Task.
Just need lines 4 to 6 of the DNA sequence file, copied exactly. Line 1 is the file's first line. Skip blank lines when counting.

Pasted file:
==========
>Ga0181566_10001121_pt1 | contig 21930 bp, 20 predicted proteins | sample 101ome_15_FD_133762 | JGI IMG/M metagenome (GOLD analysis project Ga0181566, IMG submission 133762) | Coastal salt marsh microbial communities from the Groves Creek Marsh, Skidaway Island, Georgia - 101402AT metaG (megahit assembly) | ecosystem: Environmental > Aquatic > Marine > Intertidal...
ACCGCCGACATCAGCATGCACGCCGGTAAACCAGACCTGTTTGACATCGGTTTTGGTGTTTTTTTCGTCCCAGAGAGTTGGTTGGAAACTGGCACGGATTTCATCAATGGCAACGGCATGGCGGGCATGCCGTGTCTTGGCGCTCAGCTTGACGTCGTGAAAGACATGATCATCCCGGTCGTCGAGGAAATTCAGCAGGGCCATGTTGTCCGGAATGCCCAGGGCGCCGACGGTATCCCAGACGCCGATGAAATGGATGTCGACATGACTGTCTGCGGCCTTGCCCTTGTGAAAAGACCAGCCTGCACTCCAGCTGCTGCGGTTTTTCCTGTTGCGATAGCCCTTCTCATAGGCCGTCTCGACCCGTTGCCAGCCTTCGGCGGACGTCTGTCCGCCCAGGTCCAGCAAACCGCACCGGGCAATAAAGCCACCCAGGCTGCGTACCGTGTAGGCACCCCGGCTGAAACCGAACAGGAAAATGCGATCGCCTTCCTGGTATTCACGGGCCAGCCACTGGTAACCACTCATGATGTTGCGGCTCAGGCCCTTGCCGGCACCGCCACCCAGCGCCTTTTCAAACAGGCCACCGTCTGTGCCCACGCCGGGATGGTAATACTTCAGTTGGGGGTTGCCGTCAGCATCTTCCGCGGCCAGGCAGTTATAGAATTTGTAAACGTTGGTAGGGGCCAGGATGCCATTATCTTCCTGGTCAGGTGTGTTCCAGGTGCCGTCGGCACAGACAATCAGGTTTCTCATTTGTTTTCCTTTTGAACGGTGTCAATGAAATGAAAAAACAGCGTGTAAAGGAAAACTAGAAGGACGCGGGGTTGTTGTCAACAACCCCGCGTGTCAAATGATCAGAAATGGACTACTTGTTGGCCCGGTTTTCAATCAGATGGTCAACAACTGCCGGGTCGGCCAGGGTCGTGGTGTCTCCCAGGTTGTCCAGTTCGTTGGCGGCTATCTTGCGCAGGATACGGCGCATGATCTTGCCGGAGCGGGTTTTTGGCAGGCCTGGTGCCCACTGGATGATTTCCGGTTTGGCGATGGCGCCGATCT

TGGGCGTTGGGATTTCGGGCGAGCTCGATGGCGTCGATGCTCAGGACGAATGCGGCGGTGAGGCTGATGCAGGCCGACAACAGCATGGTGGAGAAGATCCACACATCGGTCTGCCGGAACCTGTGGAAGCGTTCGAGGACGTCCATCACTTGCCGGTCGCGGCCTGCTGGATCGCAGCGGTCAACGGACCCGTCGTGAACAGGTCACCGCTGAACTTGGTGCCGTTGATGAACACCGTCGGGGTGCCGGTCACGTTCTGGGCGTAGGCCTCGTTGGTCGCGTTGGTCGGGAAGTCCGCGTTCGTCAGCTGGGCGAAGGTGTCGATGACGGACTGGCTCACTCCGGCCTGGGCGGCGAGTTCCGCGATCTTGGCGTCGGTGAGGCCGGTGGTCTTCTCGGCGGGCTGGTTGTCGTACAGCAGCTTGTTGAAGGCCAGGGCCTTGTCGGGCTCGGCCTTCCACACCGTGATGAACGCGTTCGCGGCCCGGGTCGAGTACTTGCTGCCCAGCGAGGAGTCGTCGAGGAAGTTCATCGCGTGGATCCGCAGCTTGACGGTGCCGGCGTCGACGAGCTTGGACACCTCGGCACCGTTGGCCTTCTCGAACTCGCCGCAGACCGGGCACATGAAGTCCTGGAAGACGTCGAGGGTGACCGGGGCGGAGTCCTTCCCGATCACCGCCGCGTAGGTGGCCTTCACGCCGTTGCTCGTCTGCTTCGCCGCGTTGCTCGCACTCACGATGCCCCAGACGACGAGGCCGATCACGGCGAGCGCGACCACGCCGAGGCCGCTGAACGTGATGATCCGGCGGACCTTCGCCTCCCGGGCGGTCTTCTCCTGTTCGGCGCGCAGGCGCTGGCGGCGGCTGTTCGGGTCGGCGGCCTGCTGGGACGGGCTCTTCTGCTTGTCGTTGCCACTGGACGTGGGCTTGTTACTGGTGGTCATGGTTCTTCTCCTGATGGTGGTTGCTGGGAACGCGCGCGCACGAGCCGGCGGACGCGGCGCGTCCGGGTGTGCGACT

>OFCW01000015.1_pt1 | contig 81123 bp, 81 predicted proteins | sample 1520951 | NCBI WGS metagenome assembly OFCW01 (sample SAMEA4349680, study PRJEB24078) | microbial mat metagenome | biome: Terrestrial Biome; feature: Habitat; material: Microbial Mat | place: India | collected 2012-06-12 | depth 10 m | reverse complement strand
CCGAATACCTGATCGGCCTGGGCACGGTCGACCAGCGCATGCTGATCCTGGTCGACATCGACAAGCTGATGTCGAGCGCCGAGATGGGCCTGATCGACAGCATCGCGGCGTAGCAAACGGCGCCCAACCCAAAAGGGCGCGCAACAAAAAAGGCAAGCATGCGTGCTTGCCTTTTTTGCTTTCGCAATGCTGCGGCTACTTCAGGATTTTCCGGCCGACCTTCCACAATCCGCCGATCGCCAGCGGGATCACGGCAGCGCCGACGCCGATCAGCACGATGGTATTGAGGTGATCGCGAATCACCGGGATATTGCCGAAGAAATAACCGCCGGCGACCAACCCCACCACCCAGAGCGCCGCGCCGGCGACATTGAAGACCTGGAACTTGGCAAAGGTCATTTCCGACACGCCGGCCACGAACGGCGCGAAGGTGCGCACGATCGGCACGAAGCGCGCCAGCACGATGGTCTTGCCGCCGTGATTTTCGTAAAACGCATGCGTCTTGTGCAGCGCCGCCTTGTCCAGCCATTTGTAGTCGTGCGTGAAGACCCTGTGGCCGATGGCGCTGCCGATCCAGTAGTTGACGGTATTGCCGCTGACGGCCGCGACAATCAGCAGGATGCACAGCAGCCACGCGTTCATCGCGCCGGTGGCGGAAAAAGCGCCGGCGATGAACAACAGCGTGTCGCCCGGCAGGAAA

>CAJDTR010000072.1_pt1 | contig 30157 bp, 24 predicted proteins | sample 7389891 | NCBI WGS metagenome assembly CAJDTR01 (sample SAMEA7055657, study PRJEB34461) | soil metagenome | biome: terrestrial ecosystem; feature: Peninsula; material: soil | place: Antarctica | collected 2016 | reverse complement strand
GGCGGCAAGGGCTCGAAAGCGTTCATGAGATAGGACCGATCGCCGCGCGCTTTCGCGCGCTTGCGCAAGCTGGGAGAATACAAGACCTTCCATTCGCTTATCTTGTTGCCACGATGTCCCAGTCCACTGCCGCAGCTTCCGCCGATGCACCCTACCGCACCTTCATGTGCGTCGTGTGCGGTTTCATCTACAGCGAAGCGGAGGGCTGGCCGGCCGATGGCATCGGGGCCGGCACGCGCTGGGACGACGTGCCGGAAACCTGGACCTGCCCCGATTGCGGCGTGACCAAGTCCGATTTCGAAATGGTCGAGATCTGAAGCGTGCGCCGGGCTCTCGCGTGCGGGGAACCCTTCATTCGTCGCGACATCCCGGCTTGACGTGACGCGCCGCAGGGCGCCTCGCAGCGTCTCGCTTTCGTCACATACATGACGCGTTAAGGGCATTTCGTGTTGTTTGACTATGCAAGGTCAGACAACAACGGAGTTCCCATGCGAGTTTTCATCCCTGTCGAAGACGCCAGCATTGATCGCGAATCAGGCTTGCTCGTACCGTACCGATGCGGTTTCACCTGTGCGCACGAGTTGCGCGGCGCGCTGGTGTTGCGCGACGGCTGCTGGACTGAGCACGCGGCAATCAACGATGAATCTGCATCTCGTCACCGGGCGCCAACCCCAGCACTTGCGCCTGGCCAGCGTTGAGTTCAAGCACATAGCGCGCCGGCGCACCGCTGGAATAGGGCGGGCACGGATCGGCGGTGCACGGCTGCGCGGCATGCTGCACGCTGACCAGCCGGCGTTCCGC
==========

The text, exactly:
>OFCW01000015.1_pt1 | contig 81123 bp, 81 predicted proteins | sample 1520951 | NCBI WGS metagenome assembly OFCW01 (sample SAMEA4349680, study PRJEB24078) | microbial mat metagenome | biome: Terrestrial Biome; feature: Habitat; material: Microbial Mat | place: India | collected 2012-06-12 | depth 10 m | reverse complement strand
CCGAATACCTGATCGGCCTGGGCACGGTCGACCAGCGCATGCTGATCCTGGTCGACATCGACAAGCTGATGTCGAGCGCCGAGATGGGCCTGATCGACAGCATCGCGGCGTAGCAAACGGCGCCCAACCCAAAAGGGCGCGCAACAAAAAAGGCAAGCATGCGTGCTTGCCTTTTTTGCTTTCGCAATGCTGCGGCTACTTCAGGATTTTCCGGCCGACCTTCCACAATCCGCCGATCGCCAGCGGGATCACGGCAGCGCCGACGCCGATCAGCACGATGGTATTGAGGTGATCGCGAATCACCGGGATATTGCCGAAGAAATAACCGCCGGCGACCAACCCCACCACCCAGAGCGCCGCGCCGGCGACATTGAAGACCTGGAACTTGGCAAAGGTCATTTCCGACACGCCGGCCACGAACGGCGCGAAGGTGCGCACGATCGGCACGAAGCGCGCCAGCACGATGGTCTTGCCGCCGTGATTTTCGTAAAACGCATGCGTCTTGTGCAGCGCCGCCTTGTCCAGCCATTTGTAGTCGTGCGTGAAGACCCTGTGGCCGATGGCGCTGCCGATCCAGTAGTTGACGGTATTGCCGCTGACGGCCGCGACAATCAGCAGGATGCACAGCAGCCACGCGTTCATCGCGCCGGTGGCGGAAAAAGCGCCGGCGATGAACAACAGCGTGTCGCCCGGCAGGAAA

>CAJDTR010000072.1_pt1 | contig 30157 bp, 24 predicted proteins | sample 7389891 | NCBI WGS metagenome assembly CAJDTR01 (sample SAMEA7055657, study PRJEB34461) | soil metagenome | biome: terrestrial ecosystem; feature: Peninsula; material: soil | place: Antarctica | collected 2016 | reverse complement strand